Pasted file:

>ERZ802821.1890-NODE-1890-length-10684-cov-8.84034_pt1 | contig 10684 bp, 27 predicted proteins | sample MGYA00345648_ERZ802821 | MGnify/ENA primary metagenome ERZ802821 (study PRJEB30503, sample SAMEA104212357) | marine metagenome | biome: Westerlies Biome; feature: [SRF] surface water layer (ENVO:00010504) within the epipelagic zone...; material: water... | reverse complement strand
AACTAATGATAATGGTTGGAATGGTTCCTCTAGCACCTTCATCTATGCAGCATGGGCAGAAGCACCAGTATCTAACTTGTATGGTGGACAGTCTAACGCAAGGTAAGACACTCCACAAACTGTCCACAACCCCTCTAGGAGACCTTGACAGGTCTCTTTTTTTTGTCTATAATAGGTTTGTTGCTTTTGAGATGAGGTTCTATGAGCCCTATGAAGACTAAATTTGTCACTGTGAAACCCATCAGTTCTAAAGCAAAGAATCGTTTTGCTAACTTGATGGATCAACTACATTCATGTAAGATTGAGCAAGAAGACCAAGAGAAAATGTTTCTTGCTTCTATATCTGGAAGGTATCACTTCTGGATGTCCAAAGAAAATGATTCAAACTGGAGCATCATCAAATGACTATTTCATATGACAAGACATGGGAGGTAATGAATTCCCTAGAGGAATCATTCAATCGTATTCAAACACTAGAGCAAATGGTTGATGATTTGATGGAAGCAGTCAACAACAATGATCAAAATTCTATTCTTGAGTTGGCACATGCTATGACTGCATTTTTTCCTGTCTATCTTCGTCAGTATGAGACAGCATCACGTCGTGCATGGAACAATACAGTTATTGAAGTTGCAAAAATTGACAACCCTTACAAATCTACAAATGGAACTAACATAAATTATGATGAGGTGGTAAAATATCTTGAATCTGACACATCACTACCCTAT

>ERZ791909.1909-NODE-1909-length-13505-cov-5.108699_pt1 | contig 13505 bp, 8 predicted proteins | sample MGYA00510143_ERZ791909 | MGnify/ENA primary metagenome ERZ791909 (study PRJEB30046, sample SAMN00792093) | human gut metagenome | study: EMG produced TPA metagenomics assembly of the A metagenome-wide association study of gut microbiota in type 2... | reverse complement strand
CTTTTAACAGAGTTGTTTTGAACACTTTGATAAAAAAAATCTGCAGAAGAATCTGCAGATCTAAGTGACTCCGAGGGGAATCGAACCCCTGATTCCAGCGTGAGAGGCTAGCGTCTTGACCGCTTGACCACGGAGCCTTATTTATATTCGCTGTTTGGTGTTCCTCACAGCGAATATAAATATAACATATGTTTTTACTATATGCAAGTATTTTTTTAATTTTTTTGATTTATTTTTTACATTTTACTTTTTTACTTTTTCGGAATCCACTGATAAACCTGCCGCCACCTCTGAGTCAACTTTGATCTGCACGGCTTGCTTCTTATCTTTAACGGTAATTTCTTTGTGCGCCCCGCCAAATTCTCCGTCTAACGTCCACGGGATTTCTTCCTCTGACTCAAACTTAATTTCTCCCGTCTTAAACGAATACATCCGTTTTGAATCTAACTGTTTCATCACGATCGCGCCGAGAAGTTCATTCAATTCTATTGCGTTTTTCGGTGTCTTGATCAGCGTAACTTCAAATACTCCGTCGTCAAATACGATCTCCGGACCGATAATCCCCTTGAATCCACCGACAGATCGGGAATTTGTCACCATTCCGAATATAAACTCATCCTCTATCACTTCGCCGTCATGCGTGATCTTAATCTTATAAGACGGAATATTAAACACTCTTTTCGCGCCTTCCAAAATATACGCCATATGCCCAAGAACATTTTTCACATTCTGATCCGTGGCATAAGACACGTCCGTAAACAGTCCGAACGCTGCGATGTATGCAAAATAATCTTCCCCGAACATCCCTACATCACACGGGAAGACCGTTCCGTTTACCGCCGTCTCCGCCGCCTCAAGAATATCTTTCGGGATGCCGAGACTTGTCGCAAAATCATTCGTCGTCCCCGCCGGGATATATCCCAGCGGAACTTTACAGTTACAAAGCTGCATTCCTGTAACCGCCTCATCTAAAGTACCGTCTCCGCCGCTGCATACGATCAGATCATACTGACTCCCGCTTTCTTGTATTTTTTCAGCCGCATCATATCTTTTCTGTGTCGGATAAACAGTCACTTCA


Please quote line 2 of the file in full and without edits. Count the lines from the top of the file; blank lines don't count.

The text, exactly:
AACTAATGATAATGGTTGGAATGGTTCCTCTAGCACCTTCATCTATGCAGCATGGGCAGAAGCACCAGTATCTAACTTGTATGGTGGACAGTCTAACGCAAGGTAAGACACTCCACAAACTGTCCACAACCCCTCTAGGAGACCTTGACAGGTCTCTTTTTTTTGTCTATAATAGGTTTGTTGCTTTTGAGATGAGGTTCTATGAGCCCTATGAAGACTAAATTTGTCACTGTGAAACCCATCAGTTCTAAAGCAAAGAATCGTTTTGCTAACTTGATGGATCAACTACATTCATGTAAGATTGAGCAAGAAGACCAAGAGAAAATGTTTCTTGCTTCTATATCTGGAAGGTATCACTTCTGGATGTCCAAAGAAAATGATTCAAACTGGAGCATCATCAAATGACTATTTCATATGACAAGACATGGGAGGTAATGAATTCCCTAGAGGAATCATTCAATCGTATTCAAACACTAGAGCAAATGGTTGATGATTTGATGGAAGCAGTCAACAACAATGATCAAAATTCTATTCTTGAGTTGGCACATGCTATGACTGCATTTTTTCCTGTCTATCTTCGTCAGTATGAGACAGCATCACGTCGTGCATGGAACAATACAGTTATTGAAGTTGCAAAAATTGACAACCCTTACAAATCTACAAATGGAACTAACATAAATTATGATGAGGTGGTAAAATATCTTGAATCTGACACATCACTACCCTAT